I saw this blog post the other day and thought how apt it was as you can relate to all types of tech. So here it is in full:
Photography has been rapidly growing. Now, the experience of learning photography has been continually made easier by the technologies of the digital age. The dark room skill, which was once half of the photography experience, has been eliminated by the digital editing process. Now, editing can be done using various editing softwares such as Photoshop, Lightroom, and Aperture. Now the problem is, with all these ease of the digital age, why do some people feel the science of photography hasn’t evolved? Or do you also feel this way? This post may provide some enlightenment of some of the reasons barricading the progress of photography in this digital age.
1. The ever-growing reliance of digital post-editing.
Digital photo editing is much easier and simpler than editing the photograph in a dark room. But now, many people are trapped in the convenience it offers. Many photographers become spoiled in that they think lightly of the production of a good on-site photograph, thinking that the ordinary can always be made extraordinary later during the post editing. This then reduces the will to be well prepared before a shoot, like preparing proper lighting, background, and model’s make up. This means these photographers will spend much more time in front of the computer editing than concentrating on being the best on shoot. True, setting a professional photo shoot can take more time and more complicate setups, but this is where the art lies. More prepared photos result in a more natural look that will not require much digital post-editing.
2. Lack of understanding of the camera used.
Digital cameras, both point-and-shoots and DSLRS, are now more easily obtained and the range in price is wider than ever. There’s now a wide variation of different features for a range of different budgets, from the very cheap to the very expensive. And in this digital era, most cameras now have the Auto mode feature, where photographers can press the trigger button, and the camera will do the rest. With the comforts this Auto Mode brings, photographers are now pampered by the simplicity and therefor lacks the understanding of the concepts of Depth of Field, ISO, or the effects of shutter speeds. Download this DSLR Photography guide to learn more about the basics of photography.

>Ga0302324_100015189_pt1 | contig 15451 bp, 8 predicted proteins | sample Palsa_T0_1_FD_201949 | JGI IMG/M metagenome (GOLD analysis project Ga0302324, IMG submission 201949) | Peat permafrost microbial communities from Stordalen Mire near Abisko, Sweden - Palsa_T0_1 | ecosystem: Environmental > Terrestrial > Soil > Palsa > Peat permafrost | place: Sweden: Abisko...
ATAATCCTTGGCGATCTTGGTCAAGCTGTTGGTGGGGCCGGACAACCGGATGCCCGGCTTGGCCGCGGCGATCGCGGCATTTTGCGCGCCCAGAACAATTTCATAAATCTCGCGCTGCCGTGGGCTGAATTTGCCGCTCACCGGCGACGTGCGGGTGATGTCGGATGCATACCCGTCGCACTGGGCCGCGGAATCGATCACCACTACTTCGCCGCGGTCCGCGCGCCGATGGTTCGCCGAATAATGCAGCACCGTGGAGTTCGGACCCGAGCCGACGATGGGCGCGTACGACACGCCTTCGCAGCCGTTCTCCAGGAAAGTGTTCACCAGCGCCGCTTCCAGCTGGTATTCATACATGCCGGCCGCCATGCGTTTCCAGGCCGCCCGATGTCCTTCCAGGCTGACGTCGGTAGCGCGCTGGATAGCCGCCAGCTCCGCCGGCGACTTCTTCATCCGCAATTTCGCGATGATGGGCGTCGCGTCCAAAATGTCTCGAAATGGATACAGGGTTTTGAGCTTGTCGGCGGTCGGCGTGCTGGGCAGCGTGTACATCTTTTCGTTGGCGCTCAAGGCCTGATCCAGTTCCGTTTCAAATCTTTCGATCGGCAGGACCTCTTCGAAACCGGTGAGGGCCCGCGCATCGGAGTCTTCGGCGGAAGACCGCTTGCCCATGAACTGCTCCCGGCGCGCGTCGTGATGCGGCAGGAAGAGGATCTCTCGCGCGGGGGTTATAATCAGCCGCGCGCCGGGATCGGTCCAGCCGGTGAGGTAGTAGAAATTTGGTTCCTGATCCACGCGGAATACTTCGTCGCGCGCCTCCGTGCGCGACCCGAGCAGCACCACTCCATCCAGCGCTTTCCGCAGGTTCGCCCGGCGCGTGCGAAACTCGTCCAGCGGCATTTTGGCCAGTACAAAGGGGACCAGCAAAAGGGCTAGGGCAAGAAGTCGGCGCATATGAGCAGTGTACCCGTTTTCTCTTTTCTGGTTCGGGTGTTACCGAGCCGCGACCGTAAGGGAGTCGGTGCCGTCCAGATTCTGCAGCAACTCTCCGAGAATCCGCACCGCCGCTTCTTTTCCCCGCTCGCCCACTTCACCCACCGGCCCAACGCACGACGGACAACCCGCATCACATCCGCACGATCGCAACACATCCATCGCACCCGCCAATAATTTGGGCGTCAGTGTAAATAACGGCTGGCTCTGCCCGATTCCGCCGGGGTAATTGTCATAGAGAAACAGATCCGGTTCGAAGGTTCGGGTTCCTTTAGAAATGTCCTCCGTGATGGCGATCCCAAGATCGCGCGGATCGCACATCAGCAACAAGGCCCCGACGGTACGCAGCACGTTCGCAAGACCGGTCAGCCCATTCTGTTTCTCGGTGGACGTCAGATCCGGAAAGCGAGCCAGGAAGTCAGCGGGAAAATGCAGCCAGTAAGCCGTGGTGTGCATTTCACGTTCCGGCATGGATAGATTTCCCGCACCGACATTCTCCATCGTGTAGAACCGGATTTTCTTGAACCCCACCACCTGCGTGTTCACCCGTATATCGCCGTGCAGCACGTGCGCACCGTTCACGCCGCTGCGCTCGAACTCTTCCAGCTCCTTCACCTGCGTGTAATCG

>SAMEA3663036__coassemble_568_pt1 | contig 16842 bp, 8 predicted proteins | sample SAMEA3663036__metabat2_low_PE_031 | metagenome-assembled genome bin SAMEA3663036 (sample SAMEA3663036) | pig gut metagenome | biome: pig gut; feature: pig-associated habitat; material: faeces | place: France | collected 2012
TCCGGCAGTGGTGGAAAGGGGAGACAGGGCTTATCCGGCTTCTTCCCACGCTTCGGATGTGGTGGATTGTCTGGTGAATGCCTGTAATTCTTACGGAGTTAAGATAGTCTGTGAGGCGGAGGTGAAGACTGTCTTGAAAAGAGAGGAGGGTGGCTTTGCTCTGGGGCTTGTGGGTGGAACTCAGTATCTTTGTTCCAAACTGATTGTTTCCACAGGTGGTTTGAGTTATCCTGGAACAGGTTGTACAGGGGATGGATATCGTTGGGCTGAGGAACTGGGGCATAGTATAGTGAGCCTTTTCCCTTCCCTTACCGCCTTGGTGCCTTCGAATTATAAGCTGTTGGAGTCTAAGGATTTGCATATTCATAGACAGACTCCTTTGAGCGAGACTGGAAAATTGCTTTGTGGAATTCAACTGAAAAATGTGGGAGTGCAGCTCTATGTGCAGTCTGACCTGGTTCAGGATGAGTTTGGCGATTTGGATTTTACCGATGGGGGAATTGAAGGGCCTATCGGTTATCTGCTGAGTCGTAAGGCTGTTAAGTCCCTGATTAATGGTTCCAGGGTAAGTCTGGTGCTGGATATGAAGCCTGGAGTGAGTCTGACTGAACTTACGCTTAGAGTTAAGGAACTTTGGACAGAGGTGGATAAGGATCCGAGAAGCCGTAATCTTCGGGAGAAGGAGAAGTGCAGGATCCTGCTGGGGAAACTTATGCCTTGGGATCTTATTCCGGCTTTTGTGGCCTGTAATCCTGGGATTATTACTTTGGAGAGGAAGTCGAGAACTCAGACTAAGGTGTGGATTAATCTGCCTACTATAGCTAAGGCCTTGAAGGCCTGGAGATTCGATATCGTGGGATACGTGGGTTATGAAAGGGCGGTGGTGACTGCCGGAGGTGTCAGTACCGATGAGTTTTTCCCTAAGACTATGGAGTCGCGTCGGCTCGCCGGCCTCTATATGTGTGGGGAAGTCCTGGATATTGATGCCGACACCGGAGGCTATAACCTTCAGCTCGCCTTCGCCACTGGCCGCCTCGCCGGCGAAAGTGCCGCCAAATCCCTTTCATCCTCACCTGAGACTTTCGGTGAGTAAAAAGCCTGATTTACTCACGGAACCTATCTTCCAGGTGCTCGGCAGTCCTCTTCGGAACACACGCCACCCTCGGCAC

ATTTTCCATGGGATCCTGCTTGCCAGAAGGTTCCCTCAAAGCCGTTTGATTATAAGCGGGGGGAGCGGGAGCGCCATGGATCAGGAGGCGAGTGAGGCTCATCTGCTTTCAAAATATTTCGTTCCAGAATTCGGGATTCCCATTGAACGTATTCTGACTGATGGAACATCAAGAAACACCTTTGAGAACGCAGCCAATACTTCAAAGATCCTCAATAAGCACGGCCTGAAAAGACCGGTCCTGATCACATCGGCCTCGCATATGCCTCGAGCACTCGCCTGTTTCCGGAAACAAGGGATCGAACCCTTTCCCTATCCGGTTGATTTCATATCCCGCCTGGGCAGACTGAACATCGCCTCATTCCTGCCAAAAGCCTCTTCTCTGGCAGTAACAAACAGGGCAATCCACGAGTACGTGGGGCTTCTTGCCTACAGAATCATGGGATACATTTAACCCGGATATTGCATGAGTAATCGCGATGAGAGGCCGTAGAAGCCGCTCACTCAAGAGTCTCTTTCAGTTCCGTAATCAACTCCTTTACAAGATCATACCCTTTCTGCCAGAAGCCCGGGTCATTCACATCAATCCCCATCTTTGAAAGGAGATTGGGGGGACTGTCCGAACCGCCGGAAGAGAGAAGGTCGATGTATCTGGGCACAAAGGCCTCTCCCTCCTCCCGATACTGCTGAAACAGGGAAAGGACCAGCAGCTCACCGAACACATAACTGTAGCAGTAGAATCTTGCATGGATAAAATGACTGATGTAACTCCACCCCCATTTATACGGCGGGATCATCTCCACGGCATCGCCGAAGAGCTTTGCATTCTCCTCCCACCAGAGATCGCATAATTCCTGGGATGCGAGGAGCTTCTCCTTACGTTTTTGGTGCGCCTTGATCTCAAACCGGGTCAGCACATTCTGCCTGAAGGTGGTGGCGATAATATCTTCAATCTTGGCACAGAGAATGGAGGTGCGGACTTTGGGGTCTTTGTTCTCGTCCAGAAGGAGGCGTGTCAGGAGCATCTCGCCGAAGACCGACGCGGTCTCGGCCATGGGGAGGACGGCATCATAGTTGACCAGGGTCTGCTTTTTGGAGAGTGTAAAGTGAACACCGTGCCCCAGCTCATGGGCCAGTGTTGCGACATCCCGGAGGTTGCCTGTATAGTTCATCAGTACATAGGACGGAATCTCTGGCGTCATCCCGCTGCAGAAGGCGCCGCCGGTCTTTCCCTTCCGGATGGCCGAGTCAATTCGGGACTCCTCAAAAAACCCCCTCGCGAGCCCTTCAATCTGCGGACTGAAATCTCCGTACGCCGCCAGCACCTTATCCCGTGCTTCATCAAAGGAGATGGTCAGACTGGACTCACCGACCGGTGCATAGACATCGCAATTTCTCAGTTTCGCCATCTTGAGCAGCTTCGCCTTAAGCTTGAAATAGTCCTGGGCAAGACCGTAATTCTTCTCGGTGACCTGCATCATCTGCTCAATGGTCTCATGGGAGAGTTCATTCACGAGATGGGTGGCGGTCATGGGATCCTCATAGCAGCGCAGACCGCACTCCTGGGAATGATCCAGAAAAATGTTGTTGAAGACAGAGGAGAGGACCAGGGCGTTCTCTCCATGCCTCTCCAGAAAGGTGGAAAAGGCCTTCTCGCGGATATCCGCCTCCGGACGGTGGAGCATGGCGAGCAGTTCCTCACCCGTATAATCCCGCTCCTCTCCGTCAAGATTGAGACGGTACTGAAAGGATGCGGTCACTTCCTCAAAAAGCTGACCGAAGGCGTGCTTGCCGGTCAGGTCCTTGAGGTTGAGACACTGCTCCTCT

3. Good photographs are produced by expensive/advanced cameras?
Many beginner photographers think that only expensive cameras can produce good photographs. Let’s rethink this opinion. Do expensive cameras automatically find interesting objects? Do advanced cameras automatically compose photos? Do expensive cameras find the best lighting for a photograph all on its own? The answers are of course a resounding “no.” However great the camera is, there’s always someone behind it that controls its production in creating a photograph. And that person behind the camera is called a photographer. Good photographers are considered good because of their creativity, in composing objects, talent in capturing a moment, and their knack in determining the best time for shooting photographs. Cameras are mere enablers for photographers to create their works of art. A great photographer can use even the most basic point-and-shoot cameras to produce amazing photographs. Try and browse works of photography before 1990. There were plenty of photographs created by great photographers using analog cameras that didn’t have any auto mode functions. When an amateur photographer meets an advanced camera, does this guarantee an extraordinary photograph? I highly doubt it. The most important thing is the “man behind the lens.” Practice often and continue learning, even the professionals were once amateurs.
4. Influence of the online communities.
With the development of the digital era, many photography communities emerge online on the Internet. Indeed, these communities are a great way to share works of photography and share knowledge amongst photographers. The problem now is, most members of the online photography community are amateur photographers. So most comments in these sites are from fellow amateur photographers. Do not get easily satisfied when approvals are given toward your photograph in these online photography communities. High approval ratings of your photographs in these sites do not necessarily mean your photographs are ready for the professional world. If you want to go into photography professionally, don’t just showcase your work in online communities. Develop your skill by entering photography competitions, or send your works to print medias because photographs that make it into a print media usually go through an intense selection process selected by professional editors. So if your photograph is chosen to print, that means your photograph has gotten the approval of a person highly experienced in the field of photography.